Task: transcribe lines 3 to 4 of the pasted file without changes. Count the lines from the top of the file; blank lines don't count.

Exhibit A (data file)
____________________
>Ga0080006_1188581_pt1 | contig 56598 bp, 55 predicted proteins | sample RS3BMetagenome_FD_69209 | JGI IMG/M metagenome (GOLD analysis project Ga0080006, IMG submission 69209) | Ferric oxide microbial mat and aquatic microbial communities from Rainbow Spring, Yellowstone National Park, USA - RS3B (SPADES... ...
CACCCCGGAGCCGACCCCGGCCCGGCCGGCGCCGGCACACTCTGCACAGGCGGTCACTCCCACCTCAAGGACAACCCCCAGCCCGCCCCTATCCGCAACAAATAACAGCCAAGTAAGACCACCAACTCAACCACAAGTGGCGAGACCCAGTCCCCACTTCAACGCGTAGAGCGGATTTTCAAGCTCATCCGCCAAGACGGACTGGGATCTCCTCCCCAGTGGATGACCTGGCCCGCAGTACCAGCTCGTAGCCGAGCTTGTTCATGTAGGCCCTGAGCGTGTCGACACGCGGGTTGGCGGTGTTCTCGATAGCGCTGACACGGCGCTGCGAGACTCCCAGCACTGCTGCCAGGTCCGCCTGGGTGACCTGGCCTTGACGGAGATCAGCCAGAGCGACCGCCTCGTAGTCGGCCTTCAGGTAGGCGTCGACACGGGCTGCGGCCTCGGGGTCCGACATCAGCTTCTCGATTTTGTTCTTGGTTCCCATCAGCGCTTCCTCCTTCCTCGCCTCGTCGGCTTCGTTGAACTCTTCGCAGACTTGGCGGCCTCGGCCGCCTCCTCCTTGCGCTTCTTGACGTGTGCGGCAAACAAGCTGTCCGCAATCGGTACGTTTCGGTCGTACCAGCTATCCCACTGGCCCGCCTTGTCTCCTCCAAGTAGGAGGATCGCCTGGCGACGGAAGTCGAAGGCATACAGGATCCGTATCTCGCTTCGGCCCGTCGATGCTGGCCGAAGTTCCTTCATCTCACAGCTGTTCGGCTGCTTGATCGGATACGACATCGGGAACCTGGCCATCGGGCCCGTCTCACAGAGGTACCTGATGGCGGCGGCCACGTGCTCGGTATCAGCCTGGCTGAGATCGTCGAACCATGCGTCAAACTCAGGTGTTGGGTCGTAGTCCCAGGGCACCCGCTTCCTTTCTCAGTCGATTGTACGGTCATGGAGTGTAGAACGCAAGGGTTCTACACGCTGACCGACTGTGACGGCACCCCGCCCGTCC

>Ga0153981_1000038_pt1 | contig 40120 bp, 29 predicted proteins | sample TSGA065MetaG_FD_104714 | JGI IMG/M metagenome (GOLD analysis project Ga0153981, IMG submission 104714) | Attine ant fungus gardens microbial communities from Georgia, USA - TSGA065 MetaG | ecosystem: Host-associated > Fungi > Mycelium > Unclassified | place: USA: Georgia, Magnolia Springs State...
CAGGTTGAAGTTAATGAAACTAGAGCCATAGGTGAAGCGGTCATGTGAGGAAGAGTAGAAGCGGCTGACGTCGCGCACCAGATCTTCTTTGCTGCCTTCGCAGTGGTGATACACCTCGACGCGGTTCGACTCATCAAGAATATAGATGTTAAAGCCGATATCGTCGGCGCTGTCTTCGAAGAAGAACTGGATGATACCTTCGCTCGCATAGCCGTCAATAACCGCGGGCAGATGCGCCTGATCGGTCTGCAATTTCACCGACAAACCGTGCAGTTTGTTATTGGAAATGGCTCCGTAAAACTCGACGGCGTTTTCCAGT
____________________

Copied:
>Ga0153981_1000038_pt1 | contig 40120 bp, 29 predicted proteins | sample TSGA065MetaG_FD_104714 | JGI IMG/M metagenome (GOLD analysis project Ga0153981, IMG submission 104714) | Attine ant fungus gardens microbial communities from Georgia, USA - TSGA065 MetaG | ecosystem: Host-associated > Fungi > Mycelium > Unclassified | place: USA: Georgia, Magnolia Springs State...
CAGGTTGAAGTTAATGAAACTAGAGCCATAGGTGAAGCGGTCATGTGAGGAAGAGTAGAAGCGGCTGACGTCGCGCACCAGATCTTCTTTGCTGCCTTCGCAGTGGTGATACACCTCGACGCGGTTCGACTCATCAAGAATATAGATGTTAAAGCCGATATCGTCGGCGCTGTCTTCGAAGAAGAACTGGATGATACCTTCGCTCGCATAGCCGTCAATAACCGCGGGCAGATGCGCCTGATCGGTCTGCAATTTCACCGACAAACCGTGCAGTTTGTTATTGGAAATGGCTCCGTAAAACTCGACGGCGTTTTCCAGT